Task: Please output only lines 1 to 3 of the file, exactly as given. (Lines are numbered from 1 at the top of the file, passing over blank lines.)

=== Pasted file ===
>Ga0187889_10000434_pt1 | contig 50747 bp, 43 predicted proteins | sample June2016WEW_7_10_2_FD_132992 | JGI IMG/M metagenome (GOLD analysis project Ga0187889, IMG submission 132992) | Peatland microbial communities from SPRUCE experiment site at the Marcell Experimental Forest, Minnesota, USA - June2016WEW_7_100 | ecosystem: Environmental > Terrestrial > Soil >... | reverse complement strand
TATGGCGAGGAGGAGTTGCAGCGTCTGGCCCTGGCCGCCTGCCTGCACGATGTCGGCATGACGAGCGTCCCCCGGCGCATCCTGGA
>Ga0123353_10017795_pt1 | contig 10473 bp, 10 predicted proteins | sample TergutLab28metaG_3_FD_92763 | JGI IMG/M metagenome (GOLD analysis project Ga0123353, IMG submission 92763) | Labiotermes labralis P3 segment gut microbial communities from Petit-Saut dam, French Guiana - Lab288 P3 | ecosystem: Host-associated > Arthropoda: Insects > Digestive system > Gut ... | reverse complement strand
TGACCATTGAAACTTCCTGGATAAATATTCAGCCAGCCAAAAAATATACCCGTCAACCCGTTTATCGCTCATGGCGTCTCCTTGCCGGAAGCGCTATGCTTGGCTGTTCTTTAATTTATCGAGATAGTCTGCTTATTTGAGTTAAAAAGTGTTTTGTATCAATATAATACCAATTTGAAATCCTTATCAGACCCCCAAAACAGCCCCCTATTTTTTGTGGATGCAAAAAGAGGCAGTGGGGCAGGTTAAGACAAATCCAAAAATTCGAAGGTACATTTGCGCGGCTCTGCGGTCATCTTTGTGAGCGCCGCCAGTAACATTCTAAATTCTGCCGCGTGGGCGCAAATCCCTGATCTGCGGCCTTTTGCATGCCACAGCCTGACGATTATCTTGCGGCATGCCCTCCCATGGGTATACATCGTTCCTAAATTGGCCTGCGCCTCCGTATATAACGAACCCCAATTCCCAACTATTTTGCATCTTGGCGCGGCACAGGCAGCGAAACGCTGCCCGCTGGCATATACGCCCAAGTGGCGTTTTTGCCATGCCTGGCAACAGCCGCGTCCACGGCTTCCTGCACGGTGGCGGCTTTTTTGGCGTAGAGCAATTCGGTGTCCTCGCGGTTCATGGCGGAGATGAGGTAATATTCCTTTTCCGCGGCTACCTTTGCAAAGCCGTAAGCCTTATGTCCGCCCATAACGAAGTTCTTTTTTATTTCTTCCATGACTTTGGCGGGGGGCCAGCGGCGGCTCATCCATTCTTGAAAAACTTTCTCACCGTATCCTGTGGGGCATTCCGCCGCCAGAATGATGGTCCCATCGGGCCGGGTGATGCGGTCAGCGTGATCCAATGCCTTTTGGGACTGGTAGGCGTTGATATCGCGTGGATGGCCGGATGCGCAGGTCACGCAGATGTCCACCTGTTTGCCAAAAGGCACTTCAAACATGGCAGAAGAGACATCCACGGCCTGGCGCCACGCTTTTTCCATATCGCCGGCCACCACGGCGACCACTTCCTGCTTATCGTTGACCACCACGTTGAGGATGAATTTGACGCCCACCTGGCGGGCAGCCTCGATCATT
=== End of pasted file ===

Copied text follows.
>Ga0187889_10000434_pt1 | contig 50747 bp, 43 predicted proteins | sample June2016WEW_7_10_2_FD_132992 | JGI IMG/M metagenome (GOLD analysis project Ga0187889, IMG submission 132992) | Peatland microbial communities from SPRUCE experiment site at the Marcell Experimental Forest, Minnesota, USA - June2016WEW_7_100 | ecosystem: Environmental > Terrestrial > Soil >... | reverse complement strand
TATGGCGAGGAGGAGTTGCAGCGTCTGGCCCTGGCCGCCTGCCTGCACGATGTCGGCATGACGAGCGTCCCCCGGCGCATCCTGGA
>Ga0123353_10017795_pt1 | contig 10473 bp, 10 predicted proteins | sample TergutLab28metaG_3_FD_92763 | JGI IMG/M metagenome (GOLD analysis project Ga0123353, IMG submission 92763) | Labiotermes labralis P3 segment gut microbial communities from Petit-Saut dam, French Guiana - Lab288 P3 | ecosystem: Host-associated > Arthropoda: Insects > Digestive system > Gut ... | reverse complement strand